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•• three brothers were born on the family farm in Marshallstown in the 1850ies and came to New Zealand six years after the start of the gold rush at Arrowtown. All three were incredibly young: Henry, the eldest, was fifteen, William thirteen and John only nine. They probably landed in Dunedin, some 150 miles from Arrowtown, and continued to have family links there down to the present. At the time of their arrival, Dunedin was already an established though small port, and a centre of Scottish settlement. I imagine the McKibbin brothers must have come to the Arrowtown district some time in the 1870ies, when land was available and steadily being brought into cultivation. Elaine remembered her father saying: “they were wonderful farmers”, but she added “.. the farms were at 2000ft, and they have changed hands many times since”. Apparently they brought out a young man, Joseph Miller, possibly a relative from home, who died at Arrowsmith in the l970ies when he was over ninety. Of the three brothers, John, Elaine’s grandfather, died in 1894 when he was only thirty-five; his daughter, Elaine’s mother, was born that same year. William, the middle brother, was the longest lived, dying in Dunedin in 1942, seven years after his wife, Sarah Frances, who had been born in “Borris Inossory, Queen’s County, Ireland” in 1862. Leslie has a copy of their marriage certificate: her maiden name was Talbot, her father a farmer, and the marriage took place at St. Paul’s Anglican Church in Arrowtown on May 15th 1889. William’s tombstone is the largest in the graveyard, and unlikely though it may seem, Elaine states that“…all three family tombstones were ordered from France before their deaths”. Henry, the eldest of the three, died in Arrowtown in 1923, aged seventy. He seems to have been the most prosperous: he was a JP, a mayor of the town, and owned “shops and land in the main street. A photograph taken when he was in his mid fifties, shows a comfortable figure wearing a well-cut suit, thoughtful and serious in expression, but with laughter lines around his eyes. His wife, Elizabeth, died in 1895 when she was only 32; on their tombstone she is stated to be:“A native of Money Carra, Downpatrick”. Had Henry travelled home to find a bride, or had he met her in New Zealand? We don’t know. The story of the McKibbins of Marshallstown is similar to that of many families in this district and Henry McKibbin elsewhere in Ireland, driven to find new lives overseas Mayor of at a time of agricultural depression, when life on a small Arrowtown farm was especially difficult and there seemed better opportunities elsewhere. But the McKibbins were unusual in two respects, in their age and their choice of destination. It is hard to imagine three young boys, the youngest only nine years old, setting off to such a distant land on their own. Surely they must have travelled in the care of someone from home, or at least, have been met by a relative or friend at the end of their long voyage lasting at least seven or eight weeks. Perhaps that is why they went to New Zealand, for it was the least likely destination for emigrants from County Down at that time. Most emigrants went to the United States and Canada, and some to Australia and within New Zealand the main centre of Ulster immigration was Kati Kati, a fertile district in the aptly named Bay of 49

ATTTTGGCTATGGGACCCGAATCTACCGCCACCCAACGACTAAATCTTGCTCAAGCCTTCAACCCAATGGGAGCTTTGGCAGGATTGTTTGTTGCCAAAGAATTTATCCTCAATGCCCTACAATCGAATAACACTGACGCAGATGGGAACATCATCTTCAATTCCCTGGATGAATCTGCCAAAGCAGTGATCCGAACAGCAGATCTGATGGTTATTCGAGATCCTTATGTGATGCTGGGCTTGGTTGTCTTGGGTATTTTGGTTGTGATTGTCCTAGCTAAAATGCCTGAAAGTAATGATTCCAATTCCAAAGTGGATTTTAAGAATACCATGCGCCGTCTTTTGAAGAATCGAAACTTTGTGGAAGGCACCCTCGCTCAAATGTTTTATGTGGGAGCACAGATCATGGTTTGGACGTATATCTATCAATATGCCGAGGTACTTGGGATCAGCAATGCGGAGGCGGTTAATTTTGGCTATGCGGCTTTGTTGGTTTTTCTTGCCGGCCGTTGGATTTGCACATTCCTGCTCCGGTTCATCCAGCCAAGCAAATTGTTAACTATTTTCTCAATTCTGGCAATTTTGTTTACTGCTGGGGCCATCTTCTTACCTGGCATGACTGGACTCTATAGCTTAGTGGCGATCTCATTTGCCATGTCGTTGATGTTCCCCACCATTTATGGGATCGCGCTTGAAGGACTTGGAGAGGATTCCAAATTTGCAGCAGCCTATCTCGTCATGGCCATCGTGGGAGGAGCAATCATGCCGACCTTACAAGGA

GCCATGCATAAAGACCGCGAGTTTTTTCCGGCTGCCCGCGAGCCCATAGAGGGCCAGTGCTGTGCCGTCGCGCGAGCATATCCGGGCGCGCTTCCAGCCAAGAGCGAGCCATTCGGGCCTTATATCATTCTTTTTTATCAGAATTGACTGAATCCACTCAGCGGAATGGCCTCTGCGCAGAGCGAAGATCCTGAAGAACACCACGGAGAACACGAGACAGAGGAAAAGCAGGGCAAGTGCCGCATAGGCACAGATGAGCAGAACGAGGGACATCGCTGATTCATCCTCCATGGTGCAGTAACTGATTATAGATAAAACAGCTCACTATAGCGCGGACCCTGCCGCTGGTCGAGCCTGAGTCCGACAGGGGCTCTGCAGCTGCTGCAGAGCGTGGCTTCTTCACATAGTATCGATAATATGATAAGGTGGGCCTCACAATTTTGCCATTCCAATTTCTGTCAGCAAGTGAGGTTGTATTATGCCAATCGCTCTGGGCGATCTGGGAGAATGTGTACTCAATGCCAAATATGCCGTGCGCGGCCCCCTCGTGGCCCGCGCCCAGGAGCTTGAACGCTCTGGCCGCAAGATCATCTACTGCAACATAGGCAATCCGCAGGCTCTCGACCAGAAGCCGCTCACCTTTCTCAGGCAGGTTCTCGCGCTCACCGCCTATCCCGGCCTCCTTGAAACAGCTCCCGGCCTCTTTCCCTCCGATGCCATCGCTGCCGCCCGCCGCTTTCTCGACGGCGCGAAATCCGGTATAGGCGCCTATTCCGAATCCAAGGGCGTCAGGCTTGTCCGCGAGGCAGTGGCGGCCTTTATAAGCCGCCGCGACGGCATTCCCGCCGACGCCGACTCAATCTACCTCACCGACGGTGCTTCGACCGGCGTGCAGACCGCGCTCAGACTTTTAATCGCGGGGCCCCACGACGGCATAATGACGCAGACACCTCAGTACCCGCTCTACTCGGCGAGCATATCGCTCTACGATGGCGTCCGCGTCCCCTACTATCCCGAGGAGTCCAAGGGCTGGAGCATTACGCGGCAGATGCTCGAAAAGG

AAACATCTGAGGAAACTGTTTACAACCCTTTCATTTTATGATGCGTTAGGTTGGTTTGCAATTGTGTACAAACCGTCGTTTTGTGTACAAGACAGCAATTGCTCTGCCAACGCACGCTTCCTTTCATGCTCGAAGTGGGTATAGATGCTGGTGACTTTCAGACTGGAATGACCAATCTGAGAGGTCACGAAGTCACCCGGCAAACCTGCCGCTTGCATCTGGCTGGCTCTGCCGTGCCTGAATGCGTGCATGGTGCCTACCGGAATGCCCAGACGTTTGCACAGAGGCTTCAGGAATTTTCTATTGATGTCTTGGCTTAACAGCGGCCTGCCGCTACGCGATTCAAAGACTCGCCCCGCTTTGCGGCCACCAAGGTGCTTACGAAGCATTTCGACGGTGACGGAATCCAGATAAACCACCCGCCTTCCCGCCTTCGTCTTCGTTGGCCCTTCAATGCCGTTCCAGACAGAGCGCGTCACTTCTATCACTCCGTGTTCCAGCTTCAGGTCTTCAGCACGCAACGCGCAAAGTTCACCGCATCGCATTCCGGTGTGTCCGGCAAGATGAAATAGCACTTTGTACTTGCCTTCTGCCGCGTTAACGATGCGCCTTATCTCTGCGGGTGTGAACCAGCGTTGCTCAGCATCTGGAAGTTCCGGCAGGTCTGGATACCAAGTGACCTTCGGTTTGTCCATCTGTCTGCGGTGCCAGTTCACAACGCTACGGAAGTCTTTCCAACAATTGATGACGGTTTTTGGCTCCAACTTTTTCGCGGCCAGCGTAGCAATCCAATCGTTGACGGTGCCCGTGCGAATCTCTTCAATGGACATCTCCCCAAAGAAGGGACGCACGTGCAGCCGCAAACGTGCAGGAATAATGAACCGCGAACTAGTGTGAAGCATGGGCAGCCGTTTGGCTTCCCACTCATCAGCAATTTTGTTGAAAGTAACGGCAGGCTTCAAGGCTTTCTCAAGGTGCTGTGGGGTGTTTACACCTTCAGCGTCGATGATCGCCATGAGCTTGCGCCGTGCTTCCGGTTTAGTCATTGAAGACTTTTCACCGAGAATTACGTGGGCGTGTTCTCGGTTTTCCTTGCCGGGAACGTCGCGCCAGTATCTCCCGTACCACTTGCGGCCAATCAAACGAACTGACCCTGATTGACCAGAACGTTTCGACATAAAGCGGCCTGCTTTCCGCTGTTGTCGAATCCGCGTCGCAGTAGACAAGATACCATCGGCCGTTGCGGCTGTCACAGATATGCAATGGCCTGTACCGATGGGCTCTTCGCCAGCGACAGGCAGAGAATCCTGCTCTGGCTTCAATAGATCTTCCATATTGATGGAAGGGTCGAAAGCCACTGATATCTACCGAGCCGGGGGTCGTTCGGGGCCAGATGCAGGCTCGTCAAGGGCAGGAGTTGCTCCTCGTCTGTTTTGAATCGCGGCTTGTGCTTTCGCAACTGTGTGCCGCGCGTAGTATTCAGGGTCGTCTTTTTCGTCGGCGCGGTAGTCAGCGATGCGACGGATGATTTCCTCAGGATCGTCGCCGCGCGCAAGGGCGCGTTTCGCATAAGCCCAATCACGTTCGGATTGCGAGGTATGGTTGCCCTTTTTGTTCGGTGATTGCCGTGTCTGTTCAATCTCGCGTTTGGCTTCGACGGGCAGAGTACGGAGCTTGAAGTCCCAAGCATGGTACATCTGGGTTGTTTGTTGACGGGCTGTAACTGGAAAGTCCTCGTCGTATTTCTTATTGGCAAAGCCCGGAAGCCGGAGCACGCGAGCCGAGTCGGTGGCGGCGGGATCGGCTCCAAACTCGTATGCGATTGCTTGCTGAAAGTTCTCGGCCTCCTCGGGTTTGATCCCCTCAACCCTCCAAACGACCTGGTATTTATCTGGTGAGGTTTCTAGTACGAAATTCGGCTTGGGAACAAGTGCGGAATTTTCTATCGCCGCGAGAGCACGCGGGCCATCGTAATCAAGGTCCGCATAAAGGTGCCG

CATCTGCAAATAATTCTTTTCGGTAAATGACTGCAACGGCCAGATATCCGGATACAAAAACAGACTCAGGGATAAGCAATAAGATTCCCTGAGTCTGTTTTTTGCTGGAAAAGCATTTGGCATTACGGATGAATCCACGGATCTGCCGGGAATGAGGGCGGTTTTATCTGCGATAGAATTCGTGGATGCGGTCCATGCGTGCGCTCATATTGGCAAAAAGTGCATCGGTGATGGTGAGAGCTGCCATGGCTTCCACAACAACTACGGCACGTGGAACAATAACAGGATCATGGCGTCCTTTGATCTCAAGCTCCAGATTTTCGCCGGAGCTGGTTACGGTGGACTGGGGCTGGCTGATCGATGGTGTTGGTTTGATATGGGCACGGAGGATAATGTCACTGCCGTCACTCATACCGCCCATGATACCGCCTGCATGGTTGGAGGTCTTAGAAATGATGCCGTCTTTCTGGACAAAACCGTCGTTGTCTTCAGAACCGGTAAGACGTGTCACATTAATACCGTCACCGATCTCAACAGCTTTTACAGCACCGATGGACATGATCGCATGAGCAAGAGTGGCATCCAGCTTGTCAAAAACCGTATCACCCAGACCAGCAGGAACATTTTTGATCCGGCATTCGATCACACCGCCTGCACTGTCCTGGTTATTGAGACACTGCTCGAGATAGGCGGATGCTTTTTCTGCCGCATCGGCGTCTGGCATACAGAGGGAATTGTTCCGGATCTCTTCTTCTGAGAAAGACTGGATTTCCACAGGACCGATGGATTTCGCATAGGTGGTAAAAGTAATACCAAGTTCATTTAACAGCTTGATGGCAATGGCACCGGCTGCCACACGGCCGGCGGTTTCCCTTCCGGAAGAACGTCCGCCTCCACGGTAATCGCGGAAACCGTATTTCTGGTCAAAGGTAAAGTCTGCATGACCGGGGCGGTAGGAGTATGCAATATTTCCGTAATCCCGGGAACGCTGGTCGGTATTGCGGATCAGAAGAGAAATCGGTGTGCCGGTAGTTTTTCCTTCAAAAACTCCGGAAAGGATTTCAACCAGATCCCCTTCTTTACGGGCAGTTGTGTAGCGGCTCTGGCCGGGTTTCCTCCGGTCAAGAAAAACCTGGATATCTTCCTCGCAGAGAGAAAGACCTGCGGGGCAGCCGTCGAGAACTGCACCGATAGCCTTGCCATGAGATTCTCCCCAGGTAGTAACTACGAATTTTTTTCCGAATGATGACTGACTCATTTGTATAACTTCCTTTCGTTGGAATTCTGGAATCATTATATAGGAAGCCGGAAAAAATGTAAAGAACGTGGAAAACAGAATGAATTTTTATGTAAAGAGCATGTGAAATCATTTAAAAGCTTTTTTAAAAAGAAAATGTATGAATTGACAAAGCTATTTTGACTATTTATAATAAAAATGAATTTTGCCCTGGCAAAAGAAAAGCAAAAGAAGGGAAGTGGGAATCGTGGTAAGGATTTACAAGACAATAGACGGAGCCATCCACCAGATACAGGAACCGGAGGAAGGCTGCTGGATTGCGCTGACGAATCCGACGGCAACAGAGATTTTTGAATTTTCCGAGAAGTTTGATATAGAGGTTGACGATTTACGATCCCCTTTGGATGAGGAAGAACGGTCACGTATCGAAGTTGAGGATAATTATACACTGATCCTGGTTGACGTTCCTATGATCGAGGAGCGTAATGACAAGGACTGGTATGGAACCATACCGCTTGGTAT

Inverbrena 2003

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